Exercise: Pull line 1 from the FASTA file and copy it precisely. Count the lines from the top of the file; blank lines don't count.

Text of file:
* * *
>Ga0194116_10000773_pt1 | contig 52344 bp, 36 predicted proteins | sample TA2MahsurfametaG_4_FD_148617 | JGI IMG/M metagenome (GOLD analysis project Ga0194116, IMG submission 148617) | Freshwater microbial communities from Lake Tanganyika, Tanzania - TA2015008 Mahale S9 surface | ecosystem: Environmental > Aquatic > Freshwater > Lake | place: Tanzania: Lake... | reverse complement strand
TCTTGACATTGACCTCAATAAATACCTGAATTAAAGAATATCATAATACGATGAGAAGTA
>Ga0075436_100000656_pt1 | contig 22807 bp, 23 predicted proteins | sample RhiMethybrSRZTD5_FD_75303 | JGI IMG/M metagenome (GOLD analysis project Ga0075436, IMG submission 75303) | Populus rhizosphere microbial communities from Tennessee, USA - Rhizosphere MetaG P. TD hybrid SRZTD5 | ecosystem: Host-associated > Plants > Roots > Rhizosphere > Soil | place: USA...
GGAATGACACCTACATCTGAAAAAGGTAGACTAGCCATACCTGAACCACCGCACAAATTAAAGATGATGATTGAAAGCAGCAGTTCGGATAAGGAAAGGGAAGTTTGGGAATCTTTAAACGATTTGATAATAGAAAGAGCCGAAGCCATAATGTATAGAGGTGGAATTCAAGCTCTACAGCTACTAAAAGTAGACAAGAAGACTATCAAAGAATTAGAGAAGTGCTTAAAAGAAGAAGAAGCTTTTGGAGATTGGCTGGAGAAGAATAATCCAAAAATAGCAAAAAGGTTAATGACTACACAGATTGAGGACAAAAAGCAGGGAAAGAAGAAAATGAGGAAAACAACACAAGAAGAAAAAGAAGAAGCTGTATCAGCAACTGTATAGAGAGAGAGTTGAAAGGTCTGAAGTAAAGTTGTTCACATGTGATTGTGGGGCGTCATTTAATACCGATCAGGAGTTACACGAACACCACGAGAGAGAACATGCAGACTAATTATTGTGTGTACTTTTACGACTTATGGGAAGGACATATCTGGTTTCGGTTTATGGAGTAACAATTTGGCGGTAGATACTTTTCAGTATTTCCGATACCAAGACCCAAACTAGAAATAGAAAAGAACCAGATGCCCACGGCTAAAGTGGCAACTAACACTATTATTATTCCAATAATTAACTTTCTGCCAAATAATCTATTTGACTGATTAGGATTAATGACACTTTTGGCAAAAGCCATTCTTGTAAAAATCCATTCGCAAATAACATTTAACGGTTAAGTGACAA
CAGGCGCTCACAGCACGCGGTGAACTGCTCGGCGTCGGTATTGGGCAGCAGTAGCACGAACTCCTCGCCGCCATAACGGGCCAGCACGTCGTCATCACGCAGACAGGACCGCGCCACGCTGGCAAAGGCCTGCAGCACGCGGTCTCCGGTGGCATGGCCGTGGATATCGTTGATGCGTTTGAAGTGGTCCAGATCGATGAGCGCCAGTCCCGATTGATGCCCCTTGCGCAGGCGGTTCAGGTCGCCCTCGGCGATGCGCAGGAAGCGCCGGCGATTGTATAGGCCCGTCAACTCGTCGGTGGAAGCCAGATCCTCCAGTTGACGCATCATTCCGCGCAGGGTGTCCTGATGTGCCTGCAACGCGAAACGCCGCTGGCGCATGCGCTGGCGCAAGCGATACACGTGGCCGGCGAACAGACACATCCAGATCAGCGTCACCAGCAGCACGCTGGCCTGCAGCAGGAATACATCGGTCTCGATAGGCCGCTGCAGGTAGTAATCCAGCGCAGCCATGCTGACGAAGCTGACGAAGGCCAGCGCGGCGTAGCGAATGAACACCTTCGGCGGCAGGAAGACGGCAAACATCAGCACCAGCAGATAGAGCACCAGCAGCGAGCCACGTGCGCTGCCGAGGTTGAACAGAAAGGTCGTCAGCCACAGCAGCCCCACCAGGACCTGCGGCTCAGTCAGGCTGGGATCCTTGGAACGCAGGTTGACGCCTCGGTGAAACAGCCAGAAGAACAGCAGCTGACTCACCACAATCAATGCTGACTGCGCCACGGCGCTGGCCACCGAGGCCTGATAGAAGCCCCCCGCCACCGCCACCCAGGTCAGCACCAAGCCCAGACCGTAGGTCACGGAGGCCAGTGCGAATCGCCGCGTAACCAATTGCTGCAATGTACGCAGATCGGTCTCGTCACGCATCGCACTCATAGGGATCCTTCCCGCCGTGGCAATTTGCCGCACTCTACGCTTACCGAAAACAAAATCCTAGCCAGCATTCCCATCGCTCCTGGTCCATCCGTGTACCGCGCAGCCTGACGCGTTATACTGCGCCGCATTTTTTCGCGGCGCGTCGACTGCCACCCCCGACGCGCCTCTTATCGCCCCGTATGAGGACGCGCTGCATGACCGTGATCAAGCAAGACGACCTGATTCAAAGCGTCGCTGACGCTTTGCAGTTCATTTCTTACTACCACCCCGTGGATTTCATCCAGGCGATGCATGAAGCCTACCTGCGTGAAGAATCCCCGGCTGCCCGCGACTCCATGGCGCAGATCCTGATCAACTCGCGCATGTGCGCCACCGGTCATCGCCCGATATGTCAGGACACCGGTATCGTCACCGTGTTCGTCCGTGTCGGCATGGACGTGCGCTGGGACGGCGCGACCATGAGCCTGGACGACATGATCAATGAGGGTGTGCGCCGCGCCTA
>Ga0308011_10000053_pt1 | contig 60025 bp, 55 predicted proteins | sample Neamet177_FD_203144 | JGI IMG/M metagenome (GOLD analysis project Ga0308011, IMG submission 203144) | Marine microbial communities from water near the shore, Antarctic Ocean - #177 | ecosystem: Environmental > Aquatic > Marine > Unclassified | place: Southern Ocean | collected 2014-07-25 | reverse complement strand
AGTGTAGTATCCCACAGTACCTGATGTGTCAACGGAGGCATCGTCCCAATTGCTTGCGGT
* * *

>Ga0194116_10000773_pt1 | contig 52344 bp, 36 predicted proteins | sample TA2MahsurfametaG_4_FD_148617 | JGI IMG/M metagenome (GOLD analysis project Ga0194116, IMG submission 148617) | Freshwater microbial communities from Lake Tanganyika, Tanzania - TA2015008 Mahale S9 surface | ecosystem: Environmental > Aquatic > Freshwater > Lake | place: Tanzania: Lake... | reverse complement strand